Because a few million stars from now, I'll be watching some poised and eager young women take their first steps out into the world, as they discover their vocations and find God's will for their lives. And in their faces I'll see the frowning concentration of the first-graders who struggled to make a letter "B" that wasn't too "bendy;" I'll recognize the focus and direction of the girls who were determined to understand long division; I'll see the joyful spirits of the young ladies who acted out the lessons on proper introduction from the grammar books; I'll see the thoughtful introspection of the daughters who read, a chapter at a time, the story of their salvation from the religion texts. And I'll see other things, too, things I can't even imagine yet (algebra, anyone?), things that will give my girls a chance to grow in grace and wisdom toward the lives to which God will call them.
And I teared up just a bit (not too much! I'm still a redhead!) because those few million stars slipped past almost too fast for me to notice.

Which is a fancy way of saying that my youngest girl, "Hatchick" on this blog, has now joined her sisters as a homeschool high school graduate.

And I am now a retired homeschooling mom.

It was almost sixteen years ago when I started teaching our oldest (we started kindergarten early, and given her determination and drive which are still huge features of her personality it was definitely a good thing), and I am finding it a little hard to believe that we are actually finished. It really is bittersweet, because I'm so proud of all our girls and eager for Hatchick to follow her sisters into this great adventure called "college" and also a little curious and excited about what I'm going to do with myself come fall (though you know writing will be a huge part of my daily life)-yet, at the same time, there's a wistfulness that comes over me when I remember our adventures in education together and realize that life is going to be different now. Of course, one of the first things you learn as a homeschooling mom is that life isn't what you think it will be anyway; maybe there are homeschooling families whose uniformed children gather happily around the kitchen table at six a.m. and begin making up mnemonic devices to help them remember the names of all the counties in the United States while flawlessly filling in college-level math workbooks and cracking jokes in this year's foreign language (Gaelic) that are only funny if you remember the atomic mass of every element in the periodic table, but I have yet to meet that family. 

I have met (both in real life and online) actual homeschooling families who have all sorts of amazing skills and talented children, but the real-world picture often includes those afternoon temper bursts that send the least-favorite textbook flying across the living room floor (and it's bad enough when it's the child doing the throwing...I'm kidding! Really!), not to mention some very real academic struggles that are--guess what?--just like the academic struggles children might have in different school environments. If there's a difference (and I believe there is), it is that Mom can easily look for a different grammar book or math book, or seek help or tutoring online or in real life, or do whatever it takes to make sure that the child in question gets to an appropriate level of understanding in the subject in question. I think most of the really dedicated school teachers out there would like to be able to do the same for the children in their charge, but one of the sad ironies of our age is that we create educational slogans like "No child left behind!" but then impose realities on teachers that force them to decide between leaving a child or two behind, or slowing down the whole class to the point that the ubiquitous and looming standardized test may reveal that slow pace to angry administrators. My sympathy for classroom teachers has grown over the years, and I think the next catchy educational slogan ought to be "No teacher left behind." (Okay, there's the one about no male body parts in girls' locker rooms, too, but that's a topic for another day.)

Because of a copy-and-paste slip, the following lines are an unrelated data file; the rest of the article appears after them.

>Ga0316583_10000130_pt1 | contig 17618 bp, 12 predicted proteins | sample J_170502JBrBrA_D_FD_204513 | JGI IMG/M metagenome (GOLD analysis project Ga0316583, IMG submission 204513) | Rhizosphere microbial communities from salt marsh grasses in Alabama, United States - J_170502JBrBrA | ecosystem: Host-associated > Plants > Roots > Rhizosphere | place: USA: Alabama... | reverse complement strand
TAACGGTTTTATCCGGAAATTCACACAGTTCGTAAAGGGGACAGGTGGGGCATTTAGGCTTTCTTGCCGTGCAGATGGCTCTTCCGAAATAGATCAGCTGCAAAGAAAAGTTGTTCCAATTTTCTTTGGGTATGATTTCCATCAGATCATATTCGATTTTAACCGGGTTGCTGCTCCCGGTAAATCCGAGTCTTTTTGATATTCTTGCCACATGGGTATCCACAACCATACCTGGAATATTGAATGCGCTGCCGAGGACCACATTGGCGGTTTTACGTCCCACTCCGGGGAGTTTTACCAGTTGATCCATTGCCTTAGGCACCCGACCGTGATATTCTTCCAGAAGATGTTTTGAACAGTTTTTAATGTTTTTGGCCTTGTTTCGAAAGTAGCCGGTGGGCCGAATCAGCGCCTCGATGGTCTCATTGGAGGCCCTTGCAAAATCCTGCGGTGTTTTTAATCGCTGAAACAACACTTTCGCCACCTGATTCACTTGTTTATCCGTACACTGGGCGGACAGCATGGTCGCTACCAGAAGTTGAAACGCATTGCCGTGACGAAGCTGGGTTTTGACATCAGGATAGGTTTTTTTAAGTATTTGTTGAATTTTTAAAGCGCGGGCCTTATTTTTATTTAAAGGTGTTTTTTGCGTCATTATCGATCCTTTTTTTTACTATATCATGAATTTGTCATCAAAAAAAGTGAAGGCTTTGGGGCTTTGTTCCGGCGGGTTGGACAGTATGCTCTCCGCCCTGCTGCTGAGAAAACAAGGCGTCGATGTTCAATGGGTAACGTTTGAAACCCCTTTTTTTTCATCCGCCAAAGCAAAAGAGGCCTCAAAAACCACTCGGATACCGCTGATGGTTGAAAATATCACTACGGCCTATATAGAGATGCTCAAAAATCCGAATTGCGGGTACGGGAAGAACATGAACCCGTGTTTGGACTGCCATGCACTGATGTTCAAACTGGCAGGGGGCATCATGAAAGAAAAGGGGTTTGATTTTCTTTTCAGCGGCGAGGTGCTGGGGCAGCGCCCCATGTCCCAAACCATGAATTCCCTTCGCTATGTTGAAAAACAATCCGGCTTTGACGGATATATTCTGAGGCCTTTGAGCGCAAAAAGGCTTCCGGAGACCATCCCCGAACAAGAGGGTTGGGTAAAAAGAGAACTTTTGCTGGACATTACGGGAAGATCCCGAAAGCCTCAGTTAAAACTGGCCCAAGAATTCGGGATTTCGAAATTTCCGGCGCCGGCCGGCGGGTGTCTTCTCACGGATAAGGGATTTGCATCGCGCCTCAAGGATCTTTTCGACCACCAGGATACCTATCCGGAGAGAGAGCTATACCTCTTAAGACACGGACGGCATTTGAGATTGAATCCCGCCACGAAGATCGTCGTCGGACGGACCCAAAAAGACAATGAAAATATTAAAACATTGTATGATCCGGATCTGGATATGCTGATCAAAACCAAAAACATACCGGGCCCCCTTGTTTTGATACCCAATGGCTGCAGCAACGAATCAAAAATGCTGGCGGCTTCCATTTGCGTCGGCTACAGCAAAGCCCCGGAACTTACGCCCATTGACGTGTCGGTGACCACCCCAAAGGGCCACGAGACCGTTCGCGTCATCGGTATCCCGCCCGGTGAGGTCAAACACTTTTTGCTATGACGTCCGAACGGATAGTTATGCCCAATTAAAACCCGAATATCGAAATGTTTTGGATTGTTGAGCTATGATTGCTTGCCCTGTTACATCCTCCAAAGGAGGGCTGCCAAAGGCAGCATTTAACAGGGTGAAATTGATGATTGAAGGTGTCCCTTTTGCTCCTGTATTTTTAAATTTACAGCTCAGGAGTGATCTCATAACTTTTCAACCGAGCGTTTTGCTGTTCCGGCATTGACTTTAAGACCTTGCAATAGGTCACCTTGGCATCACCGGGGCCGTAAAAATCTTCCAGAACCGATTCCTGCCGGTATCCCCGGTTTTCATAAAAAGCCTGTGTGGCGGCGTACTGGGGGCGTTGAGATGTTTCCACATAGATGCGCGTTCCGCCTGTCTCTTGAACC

The truth is that this business of teaching and raising children isn't easy. No matter how you go about it there will be triumphs and setbacks, joys and sorrows, because we are fallen human beings temporarily occupying the vale of tears. But for me, homeschooling has really been not just joyful, but a privilege. It was a privilege for me to stay at home with my daughters and be their first teacher through the early years, and having taught them how to walk and how to talk and how to use the bathroom and how to eat with utensils and how to be nice and take turns and share and so on, it just seemed natural to keep going and teach them how to make letters and numbers and then how to combine those letters and numbers in new and fascinating ways to unlock the mysteries of the universe--or, at least, those mysteries that come up in the first eighteen years of life. Natural; but still a privilege and a gift, to get to know these three amazing young women and to be so proud of them and so delighted in their company on a daily basis.